Powning, 51, who lives in Markham ville, N.B., says that his pieces, which he sells for up to $25,000, often arise out of a “feeling or a moment” inspired by nature, but that trying to pin down that feeling can be counterproductive. “Being too analytical about a piece begins to reduce the effect of what you are describing.” Powning also cautions against becoming too focused on the technical virtuosity involved rather than the entire esthetic experience. “When people look at my work, I hope there’s a sense of mystery,” he says, “and that the mystery is not ‘how did he make this?’ ”
DAN CRICHTON glass
A respected teacher and activist, Crichton is proud of the fact that his Sheridan students regularly win awards at international exhibitions, recently picking up three at a show held at the Corning Museum of Glass in upstate New York. He’s also a consummate artist. The surfaces of his large, crucible-like glass vessels are embedded with multiple layers of coloured glass, which contain metallic oxides—producing an eerie, shimmering effect in which light is both absorbed and reflected. The interiors of the vessels—most of which are priced from $5,000 to $6,000 —are also carefully refired, often with gold and platinum. Sometimes he depicts the tracks of subatomic particles whirling around on the darkened inside walls. Crichton, 55, says he’s drawn to the medium because of the unusual way it
combines “robust athletic activity with the cerebral and the thoughtprovoking. It is a material that has two contrary states, the viscous fluid state of hot glass and the fragile hard state of cold glass, and you are playing with that transformation point all the time.”
JEFF GOODMAN glass
Toronto’s Goodman is one of the country’s most successful artisans, selling his designs widely in Canada and the United States. His simple but elegant bowls are wildly popular, even though he makes fewer than he once did, and his tall serpentine vases often seem to defy the force of
gravity. Many of his blown-glass pieces, which sell for up to $6,000, are cast using moulds embedded with broken rock to suggest rougher textures. Over the last decade, Goodman, 40, has also gained a reputation for his architectural work, including glass tables and cabinets with glass doors, as well as sand-cast panels used to decorate the public areas of office buildings. Canada, the artist says, is gaining its own identity in the field of glass, becoming known for work that is personal and inspired by the northern landscape. “There’s a strong tie to the land,” Goodman says, “and the feel is more rugged, less decorative than pieces produced in the United States.”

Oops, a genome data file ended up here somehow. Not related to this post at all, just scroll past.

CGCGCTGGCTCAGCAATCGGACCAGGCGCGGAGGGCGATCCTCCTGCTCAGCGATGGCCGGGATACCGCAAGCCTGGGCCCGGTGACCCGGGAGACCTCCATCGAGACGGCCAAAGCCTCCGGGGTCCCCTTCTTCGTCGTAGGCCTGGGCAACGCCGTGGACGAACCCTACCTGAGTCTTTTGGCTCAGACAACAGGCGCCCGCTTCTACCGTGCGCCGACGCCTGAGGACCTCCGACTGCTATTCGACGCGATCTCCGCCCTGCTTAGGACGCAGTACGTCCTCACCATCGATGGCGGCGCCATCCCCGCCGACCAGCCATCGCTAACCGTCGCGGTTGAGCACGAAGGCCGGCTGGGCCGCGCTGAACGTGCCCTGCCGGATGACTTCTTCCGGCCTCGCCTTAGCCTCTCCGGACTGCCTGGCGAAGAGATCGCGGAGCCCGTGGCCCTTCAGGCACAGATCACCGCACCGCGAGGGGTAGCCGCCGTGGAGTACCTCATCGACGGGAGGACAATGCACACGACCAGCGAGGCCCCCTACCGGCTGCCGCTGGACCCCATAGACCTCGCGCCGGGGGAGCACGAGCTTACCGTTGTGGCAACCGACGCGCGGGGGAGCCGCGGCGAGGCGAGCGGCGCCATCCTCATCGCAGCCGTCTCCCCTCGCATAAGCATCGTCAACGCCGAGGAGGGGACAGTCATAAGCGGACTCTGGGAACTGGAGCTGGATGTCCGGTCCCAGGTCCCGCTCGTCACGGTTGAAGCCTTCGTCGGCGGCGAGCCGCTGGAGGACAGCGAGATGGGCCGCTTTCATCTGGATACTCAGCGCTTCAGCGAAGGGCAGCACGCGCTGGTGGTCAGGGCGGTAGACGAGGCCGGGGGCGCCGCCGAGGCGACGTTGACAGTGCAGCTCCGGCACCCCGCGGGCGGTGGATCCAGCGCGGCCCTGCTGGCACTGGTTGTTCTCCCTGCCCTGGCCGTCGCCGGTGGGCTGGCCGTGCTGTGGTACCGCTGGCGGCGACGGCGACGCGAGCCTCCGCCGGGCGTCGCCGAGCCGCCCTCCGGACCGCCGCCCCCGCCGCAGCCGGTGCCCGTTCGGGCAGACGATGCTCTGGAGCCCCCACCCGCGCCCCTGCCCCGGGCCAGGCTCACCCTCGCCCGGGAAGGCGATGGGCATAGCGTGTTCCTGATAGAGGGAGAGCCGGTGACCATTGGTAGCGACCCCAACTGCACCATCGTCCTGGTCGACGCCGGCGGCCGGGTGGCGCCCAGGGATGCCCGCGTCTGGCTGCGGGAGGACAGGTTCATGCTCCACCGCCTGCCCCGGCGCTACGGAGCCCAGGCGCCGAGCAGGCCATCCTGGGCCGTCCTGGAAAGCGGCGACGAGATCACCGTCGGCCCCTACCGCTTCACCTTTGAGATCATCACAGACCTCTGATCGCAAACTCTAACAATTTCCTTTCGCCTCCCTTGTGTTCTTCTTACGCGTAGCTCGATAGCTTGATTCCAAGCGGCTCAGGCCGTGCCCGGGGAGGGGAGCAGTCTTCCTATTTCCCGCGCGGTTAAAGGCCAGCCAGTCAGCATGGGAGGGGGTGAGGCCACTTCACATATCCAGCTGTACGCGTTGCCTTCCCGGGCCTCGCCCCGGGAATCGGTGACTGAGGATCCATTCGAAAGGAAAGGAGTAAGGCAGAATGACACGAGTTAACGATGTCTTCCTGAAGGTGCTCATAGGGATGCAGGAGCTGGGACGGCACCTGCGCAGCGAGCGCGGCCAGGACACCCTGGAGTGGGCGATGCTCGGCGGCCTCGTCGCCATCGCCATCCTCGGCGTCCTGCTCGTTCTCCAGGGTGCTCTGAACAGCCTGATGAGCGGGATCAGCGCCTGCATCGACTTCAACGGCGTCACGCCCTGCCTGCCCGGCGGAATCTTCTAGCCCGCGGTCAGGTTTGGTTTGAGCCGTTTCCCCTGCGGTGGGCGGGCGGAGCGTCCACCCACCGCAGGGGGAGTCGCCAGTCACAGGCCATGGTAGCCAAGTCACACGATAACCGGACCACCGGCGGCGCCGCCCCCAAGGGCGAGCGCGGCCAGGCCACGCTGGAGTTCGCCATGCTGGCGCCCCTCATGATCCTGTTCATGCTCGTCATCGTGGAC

JEANNIE MAH ceramics
The extreme thinness and fragility of the cone-shaped, cup-like porcelain vessels produced by Mah—and their prices, which can reach $ 1,000—generally limit her sales to serious collectors. But her work can be seen in galleries across the
country, as well as in Europe and the United States. Deeply intrigued by the history of ceramics, Regina-based Mah makes frequent use of images that refer to other periods or traditions in ceramic art, particularly Minoan Crete, 18th-century France and Song Dynasty China. “It’s amazing to me how certain patterns have travelled,” Mah says. “Blue and white, for instance, started in the Middle East, travelled to China where it was refined and then started to be exported to Europe.” At the heart of her work, though, is Mah’s enduring fascination with her material. “When I started to use porcelain, I really liked what my hands could do with it,”
'WHEN PEOPLE LOOK AT MY WORK, I HOPE THERE'S A SENSE OF MYSTERY'
Mah, 49, says. “I really push its translucent potential—it’s the fragility of the work that is one of the most enticing things about it.”
PAUL MATHIEU ceramics
Quebecer Mathieu, who teaches ceramics at the Emily Carr Institute of Art + Design in Vancouver, describes his work—teacups and saucers precisely stacked on plates, or a teapot, cup and saucer together called Fluid Exchange—as “functional pottery forms made in the traditional way.” What sets the pieces apart as art are the paintings, often of nudes, that cross from one surface to another, turning a collection of vessels into a canvas. “The two aspects enrich each other,” says Mathieu, 46, whose work, which sells for up to $ 15,000, is held in numerous public collections around the world. “They are decorative, functional pots but they also refer to larger issues, like the AIDS crisis or how we view art.”